Baskin, S.I. and Fricke, R.F. 1992. The pharmacology of p-aminopropiophenone in the detoxification of cyanide. Cardiovascular Drug Reviews 10: 358-375. Bodansky, O. and Gutman, H. 1947. Treatment of methemoglobinema. Journal of Pharmacology and Experimental Therapeutics 90: 46-56. Campbell, K.J.; Harper, G.; Algar, D.; Hanson, C.C.; Keitt, B.S. and Robinson, S. This issue. Updated review of feral cat eradications on islands. Courchamp, F.; Chapuis, J-L. and Pascal, M. 2003. Mammal invaders on islands: impact, control and control impact. Biological Review 78: 347-383. DeFeo, F.G.; Fitzgerald, T.J. and Doull, J. 1972. Synthesis and biologic activity of p- hydroxylaminopropiophenone. Journal of Medicinal Chemistry 15: 1185-1187. Dowding, J.E. and Murphy, E.C. 2001: The impact of predation by introduced mammals on endemic shorebirds in New Zealand: a conservation perspective. Biological Conservation 99: Eason, C. 2002. Sodium monofluoroacetate (1080) risk assessment and risk communication. Eason, C.T.; Murphy, E.C.; Hix, S.; Henderson, R.J. and MacMorran, D. 2010. Susceptibility of four bird species to para-aminopropiophenone. DOC Research & Development Series 320. Department of Conservation, Wellington. 15p. Fisher, P.M.; O’Connor, C.E. and Murphy, E.C. 2005: Acute oral toxicity of p- aminopropiophenone to stoats. New Zealand Journal of Zoology 32: 163–169. Fisher, P.; O’Connor, C.E. and Morriss, G. 2008: Oral toxicity of p-aminopropiophenone to brushtail possums (Trichosurus vulpecula), dama wallabies (Macropus eugenii), and mallards (Anas platyrhynchos). Journal of Wildlife Diseases 44: 655–663.
Gillies, C. and Fitzgerald, B.M. 2005: Feral cat. In King, C.M. (ed.): The handbook of New Zealand mammals, pp. 308–326 Second edition. Oxford University Press, Oxford, UK. Johnston, M.; Algar, D.; O’Donoghue, M. and Morris, J. This issue. Field efficacy of the Curiosity® feral cat bait on three Australian islands. Marks, C.A.; Gigliotti, F.; Busana, F.; Johnston, M. and Lindeman, M. 2004. Fox control using a para-aminopropiophenone formulation with the M-44 ejector. Animal Welfare 13: Marks, C.A.; Johnston, M.J.; Fisher, P.F.; Pontin, K.M. and Shaw, M.J. 2006. Differential particle size ingestion: promoting target-specific baiting of feral cats. Journal of Wildlife Marrs, T.C., Inns, R.H., Bright, J.E. and Wood, S.G. 1991. The Formation of Methaemoglobin by 4-aminopropiophenone (PAPP) and 4-(N-hydroxy) aminopropiophenone. Human and Experimental Toxicology 10: 183–188. Murphy, E.C.; Lavrent, A.; MacMorran, D.; Robbins, L. and Ross, P. 2005. Development of a humane toxin for the control of introduced mammalian predators in New Zealand. Proceedings of the 13th Australasian Vertebrate Pest Conference, pp.137-142. Wellington, Murphy, E.C.; Eason, C.T.; Hix, S. and MacMorran, D.B. 2007. Developing a new toxin for potential control of feral cats, stoats and wild dogs in New Zealand. In Witmer, G.W., Pitt, W.C. and Fagerstone, K.A. (eds.). Managing vertebrate invasive species, pp. 469–473. Proceedings of an International Symposium, National Wildlife Research Centre, Fort Collins, Nogales, M.; Martin, A.; Tershy, B.R.; Donlan, C.J.; Veitch, C.R.; Puerta, N. Wood, B. and Alonso, J. 2004. A review of feral cat eradications on islands. Conservation Biology 18: 310- Savarie, P.J., Huo Ping Pan, D., Hayes, J.D., Roberts, G.J., Dasch, R. Felton and E. W. Schafer. 1983 Comparative acute oral toxicity of para-aminopropiophenone. Bulletin of Environmental Contamination and Toxicology 30: 122-126. Savarie, P.J.; Shivik, J.A.; White, G.C.; Hurley, J.C. and Clark, L. 2001. Use of Acetaminophen for large-scale control of brown tree snakes. Journal of Wildlife Management Twyford, K.L.; Humphrey, P.G.; Nunn, R.P. and Willoughby, L. 2000. Eradication of feral cats (Felis catus) from Gabo Island, south-east Victoria. Ecological Management & Vanderbelt, J.M.; Pfeiffer, C.; Kaiser, M.and Sibert, M. 1944. Methemoglobinemia after administration of p-aminoacetophenone and p-aminopropiophenone. The Journal of Pharmacology and Experimental Therapeutics 80: 31-38. Veitch, C. R. 1985. Methods of eradicating feral cats from the offshore islands in New Zealand. In Moors, P. J. (ed.). Conservation of island birds: case studies for the management of threatened island birds, pp.125-142. Cambridge, International Council for Veitch, C. R. 2001. The eradication of feral cats (Felis catus) from Little Barrier Island, New Zealand. New Zealand Journal of Zoology 28: 1-12. Warburton, B. and Poutu, N. 2002: Effectiveness of three trapping systems for killing feral cats DOC Science Internal Series, No. 50. Department of Conservation, Wellington. Weaver, S. 2003. Policy implications of 1080 toxicology in New Zealand. Journal of Rural and Remote Environmental Health 2: 46-59. Wood, S.G.; Fitzpatrick, K.; Bright, J.E.; Inns, R.H. and Marrs, T.C. 1991. Studies of the pharmacokinetics and metabolism of 4-aminopropiophenone (PAPP) in rats, dogs and Cynomolgus monkeys. Human and Experimental Toxicology 10: 365–374. Table 1. Details on the feral cats monitored at Ngamatea Station during the poison trial, and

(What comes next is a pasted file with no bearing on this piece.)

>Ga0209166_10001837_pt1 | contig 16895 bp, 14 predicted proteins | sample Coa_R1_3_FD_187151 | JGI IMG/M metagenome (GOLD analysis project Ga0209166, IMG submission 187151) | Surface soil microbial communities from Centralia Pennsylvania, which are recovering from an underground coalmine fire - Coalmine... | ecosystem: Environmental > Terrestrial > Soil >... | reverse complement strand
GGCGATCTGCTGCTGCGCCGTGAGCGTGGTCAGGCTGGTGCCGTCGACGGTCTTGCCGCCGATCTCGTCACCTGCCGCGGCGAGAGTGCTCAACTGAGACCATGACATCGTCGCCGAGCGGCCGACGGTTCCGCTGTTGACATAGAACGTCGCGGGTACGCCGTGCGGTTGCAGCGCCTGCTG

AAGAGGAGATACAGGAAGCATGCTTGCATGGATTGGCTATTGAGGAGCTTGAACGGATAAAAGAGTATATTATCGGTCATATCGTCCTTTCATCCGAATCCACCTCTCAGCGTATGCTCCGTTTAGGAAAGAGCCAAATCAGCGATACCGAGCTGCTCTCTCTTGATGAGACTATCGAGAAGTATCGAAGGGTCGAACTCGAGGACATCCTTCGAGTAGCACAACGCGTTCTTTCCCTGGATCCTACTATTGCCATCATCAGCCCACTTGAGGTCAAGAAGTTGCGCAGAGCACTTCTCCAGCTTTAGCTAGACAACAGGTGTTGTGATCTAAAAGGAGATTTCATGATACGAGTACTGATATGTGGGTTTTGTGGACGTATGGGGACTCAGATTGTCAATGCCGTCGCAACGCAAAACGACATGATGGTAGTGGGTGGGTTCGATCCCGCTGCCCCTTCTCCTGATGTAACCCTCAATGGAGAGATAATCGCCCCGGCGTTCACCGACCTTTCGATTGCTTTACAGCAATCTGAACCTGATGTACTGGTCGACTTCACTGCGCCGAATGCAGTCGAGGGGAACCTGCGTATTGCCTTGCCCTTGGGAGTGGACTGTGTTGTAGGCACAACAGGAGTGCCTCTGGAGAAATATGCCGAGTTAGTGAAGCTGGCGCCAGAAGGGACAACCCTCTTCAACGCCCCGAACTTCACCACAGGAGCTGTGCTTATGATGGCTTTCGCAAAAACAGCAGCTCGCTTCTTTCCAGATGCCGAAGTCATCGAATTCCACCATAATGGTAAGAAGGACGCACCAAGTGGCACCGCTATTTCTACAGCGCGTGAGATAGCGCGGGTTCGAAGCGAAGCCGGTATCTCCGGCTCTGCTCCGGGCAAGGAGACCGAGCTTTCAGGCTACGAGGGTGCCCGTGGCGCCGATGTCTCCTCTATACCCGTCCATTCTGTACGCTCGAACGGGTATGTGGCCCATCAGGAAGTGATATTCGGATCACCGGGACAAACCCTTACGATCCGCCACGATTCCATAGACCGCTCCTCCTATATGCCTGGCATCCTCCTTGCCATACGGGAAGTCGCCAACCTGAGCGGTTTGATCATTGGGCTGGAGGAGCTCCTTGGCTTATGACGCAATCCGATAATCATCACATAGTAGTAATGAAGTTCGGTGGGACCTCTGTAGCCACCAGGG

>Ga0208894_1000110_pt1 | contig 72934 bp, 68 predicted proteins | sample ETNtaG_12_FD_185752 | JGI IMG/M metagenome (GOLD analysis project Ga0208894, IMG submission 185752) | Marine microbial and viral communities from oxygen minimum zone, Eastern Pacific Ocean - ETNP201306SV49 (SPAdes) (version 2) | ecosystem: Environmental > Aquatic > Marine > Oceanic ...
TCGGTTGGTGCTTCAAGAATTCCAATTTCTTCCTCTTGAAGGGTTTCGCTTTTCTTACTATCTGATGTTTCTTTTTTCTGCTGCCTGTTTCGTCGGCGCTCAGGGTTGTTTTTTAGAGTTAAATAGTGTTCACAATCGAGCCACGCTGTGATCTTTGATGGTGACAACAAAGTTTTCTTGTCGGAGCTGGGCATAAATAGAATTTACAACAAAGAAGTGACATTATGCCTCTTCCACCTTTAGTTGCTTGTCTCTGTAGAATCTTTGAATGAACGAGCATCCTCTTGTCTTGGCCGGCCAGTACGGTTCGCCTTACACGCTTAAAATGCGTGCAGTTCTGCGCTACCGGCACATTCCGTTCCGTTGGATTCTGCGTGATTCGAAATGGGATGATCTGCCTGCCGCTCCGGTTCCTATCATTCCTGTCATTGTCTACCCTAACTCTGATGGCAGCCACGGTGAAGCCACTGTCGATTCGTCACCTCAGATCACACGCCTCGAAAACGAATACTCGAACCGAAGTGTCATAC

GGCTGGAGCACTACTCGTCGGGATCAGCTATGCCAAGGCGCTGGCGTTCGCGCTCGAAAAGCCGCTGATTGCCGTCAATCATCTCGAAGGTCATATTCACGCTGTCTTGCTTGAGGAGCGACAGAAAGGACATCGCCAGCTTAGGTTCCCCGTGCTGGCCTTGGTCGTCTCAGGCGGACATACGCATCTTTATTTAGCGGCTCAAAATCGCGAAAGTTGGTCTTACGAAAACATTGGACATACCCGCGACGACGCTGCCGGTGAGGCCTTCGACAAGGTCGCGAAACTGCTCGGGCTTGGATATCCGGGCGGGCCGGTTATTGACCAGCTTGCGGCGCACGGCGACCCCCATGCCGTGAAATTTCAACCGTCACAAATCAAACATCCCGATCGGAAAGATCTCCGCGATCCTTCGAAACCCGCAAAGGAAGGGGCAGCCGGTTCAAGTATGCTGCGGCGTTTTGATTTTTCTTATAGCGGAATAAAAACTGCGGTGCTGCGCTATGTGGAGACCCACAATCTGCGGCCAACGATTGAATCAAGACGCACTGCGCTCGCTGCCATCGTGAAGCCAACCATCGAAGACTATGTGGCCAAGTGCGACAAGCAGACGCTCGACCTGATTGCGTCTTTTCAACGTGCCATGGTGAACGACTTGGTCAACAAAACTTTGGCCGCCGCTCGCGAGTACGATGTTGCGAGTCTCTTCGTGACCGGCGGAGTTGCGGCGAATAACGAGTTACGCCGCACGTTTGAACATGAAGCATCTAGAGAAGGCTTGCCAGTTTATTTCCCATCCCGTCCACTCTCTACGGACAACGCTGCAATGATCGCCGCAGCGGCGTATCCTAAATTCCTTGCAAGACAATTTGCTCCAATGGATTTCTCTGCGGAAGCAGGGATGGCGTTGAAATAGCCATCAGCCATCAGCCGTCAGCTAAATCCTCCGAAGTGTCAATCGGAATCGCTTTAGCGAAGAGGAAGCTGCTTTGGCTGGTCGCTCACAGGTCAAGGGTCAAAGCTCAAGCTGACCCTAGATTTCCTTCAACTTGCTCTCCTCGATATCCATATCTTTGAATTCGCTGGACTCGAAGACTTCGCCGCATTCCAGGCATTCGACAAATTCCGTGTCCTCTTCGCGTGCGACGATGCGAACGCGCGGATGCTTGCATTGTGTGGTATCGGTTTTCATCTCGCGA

their fates. Toxic baiting was carried out for five nights, using five baits in each of the 22 bait


GRANO PAIN RELIEF & WELLNESS CENTER p:(973) 383-5533 f:(973) 383-5501 p:(973) 827-0003 f:(973) 827-0063 NUTRITION EVALUATION: 04/17/2012 PATIENT INFORMATION DATA USED FOR ANALYSIS Height: 5'6"Weight: 145Blood Pressure: 139 / 95O2 Level: 83%Heart Rate: 98 PRIMARY FINDINGS SUGGESTIVE OF The purpose for this nutrition and lif

102proton pump inhibitors - gi effects

Adverse Drug Reaction Alert Bulletin (ADRAB) A fortnightly alert to remind you of common and not so common adverse drug reactions Please inform of any adverse drug reaction that you think we need to remind people of – a brief vignette is good – or just email the adverse reaction . Confidentiality applies Proton pump inhibitors – remember GI adverse effects a

Copyright © 2010-2014 Medicament Inoculation Pdf